Thursday, November 26, 2020

Diggin’ Into Another Burrowing Species

Gopher Tortoise

Gopher Tortoise

You may know we have sea turtles in the Gulf of Mexico, pond sliders, cooters and snapping turtles in our lakes and ponds, but did you know that Marco Island has a very healthy and active population of Gopher Tortoises (Gopherus polyphemus)?  They are like our own miniature dinosaurs; okay, they are not as old as dinosaurs, but first observed and recorded by naturalists in Florida around 1773. It is the only ‘land’ turtle or tortoise species remaining in the southeastern United States.

Driving by an Estates or Tigertail Beach area property, you may notice a fresh mound (or two) of sand and an opening in the ground. This is the Gopher Tortoise’s burrow.  If it is a warm, sunny day, you may spot a rock moving along the property – the legs and head give it away – you have just spotted a Gopher Tortoise. The tortoises are medium sized, averaging 10 inches long and about nine pounds in weight.  Some can be 17 inches in length.  You can estimate sizes of the tortoises by looking at the burrow opening: the width of the burrow entrance approximates the length of the tortoise that inhabits that burrow. The carapace (top shell) is brown-grey in color and the plastron (bottom shell) is yellow or tan.  Th color of hatchlings is lighter, and sometimes referred to as ‘butterscotch’, which is the perfect camouflage color of the natural grasses and habitat in which they thrive. Their feet are clawed and not webbed like one would expect.  Non-webbed feet means they are not good swimmers as this species is an upland tortoise.  The front legs are spade-like with claws adapted for digging and their back legs are stout, somewhat like elephant legs.

Gopher Tortoises prefer dry places, not water or wetlands, like the Slash Pine/Palmetto woods of Rookery Bay, Marco Island’s upland scrub habitats, the beach dunes, and prairies in South Carolina, Mississippi, Alabama, and Florida. They dig burrows to live underground for shelter.  Typically they do not live in groups, but it is not unusual to have one or two tortoises in the same area. Some tortoise watchers on the Island say the tortoises are quite social with each other, visiting burrows of neighboring tortoise on a regular basis.  Other than basking in the warm sun, tortoises spend the day foraging grasses, berries, and fruit. They are strictly vegetarian. Prickly Pear and Gopher Apple are favorite native plants species.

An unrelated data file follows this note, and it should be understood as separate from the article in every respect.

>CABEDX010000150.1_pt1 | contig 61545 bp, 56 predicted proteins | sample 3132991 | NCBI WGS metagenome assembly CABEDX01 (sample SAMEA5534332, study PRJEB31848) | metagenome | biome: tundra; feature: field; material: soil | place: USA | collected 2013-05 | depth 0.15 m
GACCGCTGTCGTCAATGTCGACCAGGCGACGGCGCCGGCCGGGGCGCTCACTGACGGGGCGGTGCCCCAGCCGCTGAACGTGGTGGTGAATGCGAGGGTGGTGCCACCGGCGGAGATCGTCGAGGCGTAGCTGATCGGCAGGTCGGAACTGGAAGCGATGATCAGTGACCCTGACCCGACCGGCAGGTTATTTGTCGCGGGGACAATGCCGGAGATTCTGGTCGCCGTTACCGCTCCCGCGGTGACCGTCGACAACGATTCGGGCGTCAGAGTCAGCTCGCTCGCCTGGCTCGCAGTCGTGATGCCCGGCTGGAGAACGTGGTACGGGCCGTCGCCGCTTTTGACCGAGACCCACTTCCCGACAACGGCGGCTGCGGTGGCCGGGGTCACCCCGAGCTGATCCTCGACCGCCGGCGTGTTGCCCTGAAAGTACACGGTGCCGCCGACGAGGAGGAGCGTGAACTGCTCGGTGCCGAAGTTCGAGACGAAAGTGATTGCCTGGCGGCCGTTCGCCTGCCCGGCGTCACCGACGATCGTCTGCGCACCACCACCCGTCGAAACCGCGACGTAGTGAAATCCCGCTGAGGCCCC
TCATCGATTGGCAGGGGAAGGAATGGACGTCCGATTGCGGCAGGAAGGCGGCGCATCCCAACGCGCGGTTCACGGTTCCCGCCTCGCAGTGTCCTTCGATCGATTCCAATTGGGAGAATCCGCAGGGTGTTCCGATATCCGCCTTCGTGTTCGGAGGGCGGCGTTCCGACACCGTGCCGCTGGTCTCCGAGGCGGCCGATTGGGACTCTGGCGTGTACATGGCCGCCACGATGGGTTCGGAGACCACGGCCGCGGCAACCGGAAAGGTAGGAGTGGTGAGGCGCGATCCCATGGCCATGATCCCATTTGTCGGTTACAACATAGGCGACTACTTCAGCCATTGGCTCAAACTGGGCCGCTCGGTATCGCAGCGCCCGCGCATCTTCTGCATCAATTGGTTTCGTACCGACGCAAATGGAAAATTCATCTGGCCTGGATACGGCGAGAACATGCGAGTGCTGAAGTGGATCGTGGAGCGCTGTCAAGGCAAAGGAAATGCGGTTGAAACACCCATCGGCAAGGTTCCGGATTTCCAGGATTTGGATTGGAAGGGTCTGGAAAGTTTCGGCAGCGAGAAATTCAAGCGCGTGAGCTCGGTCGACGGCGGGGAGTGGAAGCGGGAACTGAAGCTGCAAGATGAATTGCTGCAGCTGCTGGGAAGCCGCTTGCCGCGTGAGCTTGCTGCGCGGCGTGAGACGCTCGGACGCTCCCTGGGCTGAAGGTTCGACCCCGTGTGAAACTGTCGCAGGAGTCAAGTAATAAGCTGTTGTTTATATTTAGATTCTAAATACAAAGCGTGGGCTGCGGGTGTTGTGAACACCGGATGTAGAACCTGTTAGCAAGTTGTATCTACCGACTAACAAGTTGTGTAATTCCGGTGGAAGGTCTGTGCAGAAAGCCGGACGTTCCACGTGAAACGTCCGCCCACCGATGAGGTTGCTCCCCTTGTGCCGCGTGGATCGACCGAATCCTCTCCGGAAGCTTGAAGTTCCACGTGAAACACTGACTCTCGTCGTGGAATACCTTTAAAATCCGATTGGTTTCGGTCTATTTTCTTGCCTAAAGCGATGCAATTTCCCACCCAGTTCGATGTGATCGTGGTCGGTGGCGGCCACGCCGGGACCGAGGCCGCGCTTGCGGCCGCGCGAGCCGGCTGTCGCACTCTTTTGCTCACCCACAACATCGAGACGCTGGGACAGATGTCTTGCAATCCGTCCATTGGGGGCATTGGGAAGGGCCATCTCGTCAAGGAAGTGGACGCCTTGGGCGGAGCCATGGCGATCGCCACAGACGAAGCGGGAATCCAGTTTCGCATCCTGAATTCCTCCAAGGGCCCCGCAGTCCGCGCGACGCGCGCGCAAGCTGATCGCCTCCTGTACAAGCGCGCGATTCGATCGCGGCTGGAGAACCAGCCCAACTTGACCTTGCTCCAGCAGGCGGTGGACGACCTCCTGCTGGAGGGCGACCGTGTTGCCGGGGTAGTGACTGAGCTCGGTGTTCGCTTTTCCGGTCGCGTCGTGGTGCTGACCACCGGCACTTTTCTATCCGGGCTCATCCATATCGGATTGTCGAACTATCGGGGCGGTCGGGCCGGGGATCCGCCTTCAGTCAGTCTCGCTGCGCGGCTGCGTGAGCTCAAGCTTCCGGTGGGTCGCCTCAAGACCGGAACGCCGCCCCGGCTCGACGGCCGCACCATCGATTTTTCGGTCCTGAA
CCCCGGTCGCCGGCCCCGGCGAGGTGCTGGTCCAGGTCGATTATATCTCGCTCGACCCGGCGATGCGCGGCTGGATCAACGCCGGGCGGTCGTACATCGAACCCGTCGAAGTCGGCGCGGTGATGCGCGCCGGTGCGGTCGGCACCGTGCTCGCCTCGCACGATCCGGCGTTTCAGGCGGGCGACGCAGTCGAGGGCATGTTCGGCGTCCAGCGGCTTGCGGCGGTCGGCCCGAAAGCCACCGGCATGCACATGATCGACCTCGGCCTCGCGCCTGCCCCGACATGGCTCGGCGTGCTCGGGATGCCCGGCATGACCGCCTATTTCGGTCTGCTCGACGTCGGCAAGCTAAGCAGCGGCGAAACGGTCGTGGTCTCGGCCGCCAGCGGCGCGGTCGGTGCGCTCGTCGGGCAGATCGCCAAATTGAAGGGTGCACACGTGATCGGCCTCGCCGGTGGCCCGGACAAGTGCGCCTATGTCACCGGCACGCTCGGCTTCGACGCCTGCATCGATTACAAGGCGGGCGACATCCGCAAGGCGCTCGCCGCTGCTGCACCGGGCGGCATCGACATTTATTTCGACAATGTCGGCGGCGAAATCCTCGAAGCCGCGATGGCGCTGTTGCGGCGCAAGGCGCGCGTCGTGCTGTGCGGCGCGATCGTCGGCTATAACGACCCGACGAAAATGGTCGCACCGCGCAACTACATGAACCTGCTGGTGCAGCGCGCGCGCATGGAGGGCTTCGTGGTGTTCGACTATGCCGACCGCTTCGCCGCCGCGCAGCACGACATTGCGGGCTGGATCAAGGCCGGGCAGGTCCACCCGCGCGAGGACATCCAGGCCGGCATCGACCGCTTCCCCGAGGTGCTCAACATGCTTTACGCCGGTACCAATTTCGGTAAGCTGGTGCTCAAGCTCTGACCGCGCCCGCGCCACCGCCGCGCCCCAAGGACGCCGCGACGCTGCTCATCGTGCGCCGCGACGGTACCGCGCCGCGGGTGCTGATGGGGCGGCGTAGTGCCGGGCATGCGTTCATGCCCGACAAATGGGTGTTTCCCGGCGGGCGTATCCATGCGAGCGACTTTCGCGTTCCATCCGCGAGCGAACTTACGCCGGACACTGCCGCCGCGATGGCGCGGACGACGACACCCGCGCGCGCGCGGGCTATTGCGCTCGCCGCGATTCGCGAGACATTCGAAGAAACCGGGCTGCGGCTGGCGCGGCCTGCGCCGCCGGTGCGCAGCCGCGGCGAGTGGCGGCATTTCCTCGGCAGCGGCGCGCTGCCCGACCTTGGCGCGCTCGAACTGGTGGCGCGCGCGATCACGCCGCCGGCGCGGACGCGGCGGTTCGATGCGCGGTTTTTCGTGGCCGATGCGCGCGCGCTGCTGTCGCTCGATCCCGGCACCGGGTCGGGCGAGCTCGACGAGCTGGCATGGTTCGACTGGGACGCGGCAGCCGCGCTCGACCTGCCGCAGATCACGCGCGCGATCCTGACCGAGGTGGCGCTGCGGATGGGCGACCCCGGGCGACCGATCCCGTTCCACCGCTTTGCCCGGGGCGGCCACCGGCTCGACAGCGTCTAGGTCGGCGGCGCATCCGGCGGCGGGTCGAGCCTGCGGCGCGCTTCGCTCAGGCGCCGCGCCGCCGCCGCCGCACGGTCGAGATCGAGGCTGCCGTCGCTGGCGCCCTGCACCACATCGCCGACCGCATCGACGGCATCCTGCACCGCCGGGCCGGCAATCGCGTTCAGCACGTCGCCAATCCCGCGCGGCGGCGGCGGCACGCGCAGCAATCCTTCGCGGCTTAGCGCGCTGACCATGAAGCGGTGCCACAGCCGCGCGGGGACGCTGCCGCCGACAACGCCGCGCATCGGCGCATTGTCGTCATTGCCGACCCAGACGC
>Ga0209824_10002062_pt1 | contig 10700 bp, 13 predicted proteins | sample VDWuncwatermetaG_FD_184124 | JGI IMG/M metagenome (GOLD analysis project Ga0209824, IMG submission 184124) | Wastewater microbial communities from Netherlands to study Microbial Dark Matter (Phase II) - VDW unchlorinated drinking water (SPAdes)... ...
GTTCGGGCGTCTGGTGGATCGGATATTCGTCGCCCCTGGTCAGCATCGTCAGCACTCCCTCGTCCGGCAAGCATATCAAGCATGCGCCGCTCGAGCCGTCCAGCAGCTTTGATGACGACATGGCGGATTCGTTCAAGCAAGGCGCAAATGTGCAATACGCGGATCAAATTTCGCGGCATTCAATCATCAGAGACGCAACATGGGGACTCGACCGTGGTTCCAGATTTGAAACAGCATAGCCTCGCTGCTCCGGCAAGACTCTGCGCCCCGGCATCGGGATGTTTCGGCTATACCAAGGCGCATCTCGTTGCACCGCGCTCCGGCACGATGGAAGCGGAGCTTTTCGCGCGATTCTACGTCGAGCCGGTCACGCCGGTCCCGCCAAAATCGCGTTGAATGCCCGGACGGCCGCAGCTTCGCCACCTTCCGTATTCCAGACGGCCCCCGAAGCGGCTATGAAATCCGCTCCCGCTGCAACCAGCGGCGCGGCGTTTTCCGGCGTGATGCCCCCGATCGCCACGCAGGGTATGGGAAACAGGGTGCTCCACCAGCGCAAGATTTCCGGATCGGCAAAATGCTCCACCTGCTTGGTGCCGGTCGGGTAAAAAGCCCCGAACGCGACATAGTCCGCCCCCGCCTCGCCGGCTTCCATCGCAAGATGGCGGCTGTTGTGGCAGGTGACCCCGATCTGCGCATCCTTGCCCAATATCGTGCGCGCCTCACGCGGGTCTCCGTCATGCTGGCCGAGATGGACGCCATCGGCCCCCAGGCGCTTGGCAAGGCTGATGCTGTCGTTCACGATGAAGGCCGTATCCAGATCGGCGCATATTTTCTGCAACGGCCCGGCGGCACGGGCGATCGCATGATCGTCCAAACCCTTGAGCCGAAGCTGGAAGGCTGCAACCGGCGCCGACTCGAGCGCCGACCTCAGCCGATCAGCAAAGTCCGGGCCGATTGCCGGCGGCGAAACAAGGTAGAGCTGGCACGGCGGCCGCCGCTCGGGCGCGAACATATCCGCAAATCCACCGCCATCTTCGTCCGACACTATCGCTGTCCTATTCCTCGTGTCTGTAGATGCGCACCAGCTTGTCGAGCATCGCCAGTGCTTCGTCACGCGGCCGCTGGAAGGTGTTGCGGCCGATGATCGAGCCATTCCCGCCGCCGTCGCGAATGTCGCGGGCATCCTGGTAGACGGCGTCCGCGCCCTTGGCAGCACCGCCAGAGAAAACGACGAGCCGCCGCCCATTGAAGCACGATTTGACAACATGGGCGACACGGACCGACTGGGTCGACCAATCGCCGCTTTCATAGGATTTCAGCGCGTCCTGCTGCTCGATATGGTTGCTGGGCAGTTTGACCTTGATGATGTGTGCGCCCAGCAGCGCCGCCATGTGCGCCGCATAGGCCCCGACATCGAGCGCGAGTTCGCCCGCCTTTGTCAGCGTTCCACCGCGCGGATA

They will dig more than one and sometimes up to four burrows. The burrow tunnels can be up to 40 feet, but usually 10-15 feet in length, about one to four feet below the surface of the ground with no exit. The burrows are used by many other animals – insects, frogs, lizards, snakes – over 250 different species have been documented using a tortoise’s burrow. Since their preferred habitat is the type that will burn naturally on occasion, burrows are used for shelter by the tortoises and other species during fires. This is why the Gopher Tortoise is recognized as a Florida ‘keystone’ species that warrants protection of habitat, burrows, and its eggs. If a burrow is destroyed, many other species are impacted as well.

Living to be 50

Baby Tortoise

Baby Tortoise